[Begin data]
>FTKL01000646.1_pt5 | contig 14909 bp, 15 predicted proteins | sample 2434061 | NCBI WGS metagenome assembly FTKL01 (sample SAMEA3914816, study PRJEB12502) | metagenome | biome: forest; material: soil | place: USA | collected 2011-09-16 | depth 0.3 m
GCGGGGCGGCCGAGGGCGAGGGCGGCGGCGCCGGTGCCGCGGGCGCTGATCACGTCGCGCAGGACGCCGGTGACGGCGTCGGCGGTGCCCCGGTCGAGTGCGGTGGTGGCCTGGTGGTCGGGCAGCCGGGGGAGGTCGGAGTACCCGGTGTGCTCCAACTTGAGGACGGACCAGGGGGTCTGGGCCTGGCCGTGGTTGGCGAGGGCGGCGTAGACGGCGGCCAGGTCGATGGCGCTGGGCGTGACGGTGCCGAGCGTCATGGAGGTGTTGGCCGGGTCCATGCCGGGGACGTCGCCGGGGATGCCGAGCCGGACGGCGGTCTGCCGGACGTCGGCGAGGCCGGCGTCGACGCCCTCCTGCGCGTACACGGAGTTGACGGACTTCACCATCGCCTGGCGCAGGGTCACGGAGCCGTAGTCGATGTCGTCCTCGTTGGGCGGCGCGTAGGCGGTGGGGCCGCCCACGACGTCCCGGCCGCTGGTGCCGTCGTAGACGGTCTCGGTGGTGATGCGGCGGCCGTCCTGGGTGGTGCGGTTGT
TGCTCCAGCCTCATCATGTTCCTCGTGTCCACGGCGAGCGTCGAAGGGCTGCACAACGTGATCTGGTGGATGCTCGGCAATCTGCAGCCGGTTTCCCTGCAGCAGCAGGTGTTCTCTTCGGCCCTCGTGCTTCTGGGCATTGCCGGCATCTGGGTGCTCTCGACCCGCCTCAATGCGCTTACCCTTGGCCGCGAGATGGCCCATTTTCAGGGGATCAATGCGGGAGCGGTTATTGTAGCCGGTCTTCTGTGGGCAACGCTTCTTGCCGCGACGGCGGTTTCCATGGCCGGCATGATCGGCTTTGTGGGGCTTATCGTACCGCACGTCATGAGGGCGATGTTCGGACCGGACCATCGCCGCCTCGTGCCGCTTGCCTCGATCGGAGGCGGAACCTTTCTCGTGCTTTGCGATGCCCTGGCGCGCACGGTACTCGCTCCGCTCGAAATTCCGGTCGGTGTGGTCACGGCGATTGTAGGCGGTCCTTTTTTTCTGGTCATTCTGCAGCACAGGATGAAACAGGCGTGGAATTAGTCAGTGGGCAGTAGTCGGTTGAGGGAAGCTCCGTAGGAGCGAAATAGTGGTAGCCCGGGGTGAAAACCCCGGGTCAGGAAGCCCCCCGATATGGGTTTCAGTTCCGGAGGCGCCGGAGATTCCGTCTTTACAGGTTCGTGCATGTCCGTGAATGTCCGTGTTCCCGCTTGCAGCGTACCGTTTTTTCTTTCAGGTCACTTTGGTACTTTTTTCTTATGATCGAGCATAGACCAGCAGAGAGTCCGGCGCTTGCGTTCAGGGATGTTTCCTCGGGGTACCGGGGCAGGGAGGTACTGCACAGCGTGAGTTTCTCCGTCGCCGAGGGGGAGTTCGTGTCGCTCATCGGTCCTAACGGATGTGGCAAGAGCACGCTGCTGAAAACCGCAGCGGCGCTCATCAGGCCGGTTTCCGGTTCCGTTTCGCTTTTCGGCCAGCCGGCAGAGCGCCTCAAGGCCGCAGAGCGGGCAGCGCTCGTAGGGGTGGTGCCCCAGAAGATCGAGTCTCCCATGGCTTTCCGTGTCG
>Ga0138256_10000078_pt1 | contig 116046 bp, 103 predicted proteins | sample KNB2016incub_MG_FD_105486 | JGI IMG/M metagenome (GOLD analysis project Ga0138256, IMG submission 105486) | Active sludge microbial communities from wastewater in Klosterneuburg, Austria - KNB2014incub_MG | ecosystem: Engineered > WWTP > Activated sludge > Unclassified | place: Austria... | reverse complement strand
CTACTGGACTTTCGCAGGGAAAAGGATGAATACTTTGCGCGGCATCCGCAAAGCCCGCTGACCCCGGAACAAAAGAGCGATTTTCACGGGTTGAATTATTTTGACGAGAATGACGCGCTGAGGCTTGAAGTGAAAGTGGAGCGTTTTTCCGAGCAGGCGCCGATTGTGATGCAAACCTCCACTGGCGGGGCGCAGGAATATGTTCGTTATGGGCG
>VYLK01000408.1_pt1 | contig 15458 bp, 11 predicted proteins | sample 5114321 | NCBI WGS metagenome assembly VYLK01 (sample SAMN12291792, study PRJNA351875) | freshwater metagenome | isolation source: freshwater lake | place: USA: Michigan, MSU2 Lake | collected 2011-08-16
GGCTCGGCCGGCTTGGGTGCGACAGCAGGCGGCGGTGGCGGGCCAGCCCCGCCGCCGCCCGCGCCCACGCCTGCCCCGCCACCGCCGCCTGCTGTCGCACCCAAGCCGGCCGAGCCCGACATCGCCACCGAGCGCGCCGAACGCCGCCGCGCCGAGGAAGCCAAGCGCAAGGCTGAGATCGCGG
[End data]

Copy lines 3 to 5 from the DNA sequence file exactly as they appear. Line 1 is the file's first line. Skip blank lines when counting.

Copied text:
TGCTCCAGCCTCATCATGTTCCTCGTGTCCACGGCGAGCGTCGAAGGGCTGCACAACGTGATCTGGTGGATGCTCGGCAATCTGCAGCCGGTTTCCCTGCAGCAGCAGGTGTTCTCTTCGGCCCTCGTGCTTCTGGGCATTGCCGGCATCTGGGTGCTCTCGACCCGCCTCAATGCGCTTACCCTTGGCCGCGAGATGGCCCATTTTCAGGGGATCAATGCGGGAGCGGTTATTGTAGCCGGTCTTCTGTGGGCAACGCTTCTTGCCGCGACGGCGGTTTCCATGGCCGGCATGATCGGCTTTGTGGGGCTTATCGTACCGCACGTCATGAGGGCGATGTTCGGACCGGACCATCGCCGCCTCGTGCCGCTTGCCTCGATCGGAGGCGGAACCTTTCTCGTGCTTTGCGATGCCCTGGCGCGCACGGTACTCGCTCCGCTCGAAATTCCGGTCGGTGTGGTCACGGCGATTGTAGGCGGTCCTTTTTTTCTGGTCATTCTGCAGCACAGGATGAAACAGGCGTGGAATTAGTCAGTGGGCAGTAGTCGGTTGAGGGAAGCTCCGTAGGAGCGAAATAGTGGTAGCCCGGGGTGAAAACCCCGGGTCAGGAAGCCCCCCGATATGGGTTTCAGTTCCGGAGGCGCCGGAGATTCCGTCTTTACAGGTTCGTGCATGTCCGTGAATGTCCGTGTTCCCGCTTGCAGCGTACCGTTTTTTCTTTCAGGTCACTTTGGTACTTTTTTCTTATGATCGAGCATAGACCAGCAGAGAGTCCGGCGCTTGCGTTCAGGGATGTTTCCTCGGGGTACCGGGGCAGGGAGGTACTGCACAGCGTGAGTTTCTCCGTCGCCGAGGGGGAGTTCGTGTCGCTCATCGGTCCTAACGGATGTGGCAAGAGCACGCTGCTGAAAACCGCAGCGGCGCTCATCAGGCCGGTTTCCGGTTCCGTTTCGCTTTTCGGCCAGCCGGCAGAGCGCCTCAAGGCCGCAGAGCGGGCAGCGCTCGTAGGGGTGGTGCCCCAGAAGATCGAGTCTCCCATGGCTTTCCGTGTCG
>Ga0138256_10000078_pt1 | contig 116046 bp, 103 predicted proteins | sample KNB2016incub_MG_FD_105486 | JGI IMG/M metagenome (GOLD analysis project Ga0138256, IMG submission 105486) | Active sludge microbial communities from wastewater in Klosterneuburg, Austria - KNB2014incub_MG | ecosystem: Engineered > WWTP > Activated sludge > Unclassified | place: Austria... | reverse complement strand
CTACTGGACTTTCGCAGGGAAAAGGATGAATACTTTGCGCGGCATCCGCAAAGCCCGCTGACCCCGGAACAAAAGAGCGATTTTCACGGGTTGAATTATTTTGACGAGAATGACGCGCTGAGGCTTGAAGTGAAAGTGGAGCGTTTTTCCGAGCAGGCGCCGATTGTGATGCAAACCTCCACTGGCGGGGCGCAGGAATATGTTCGTTATGGGCG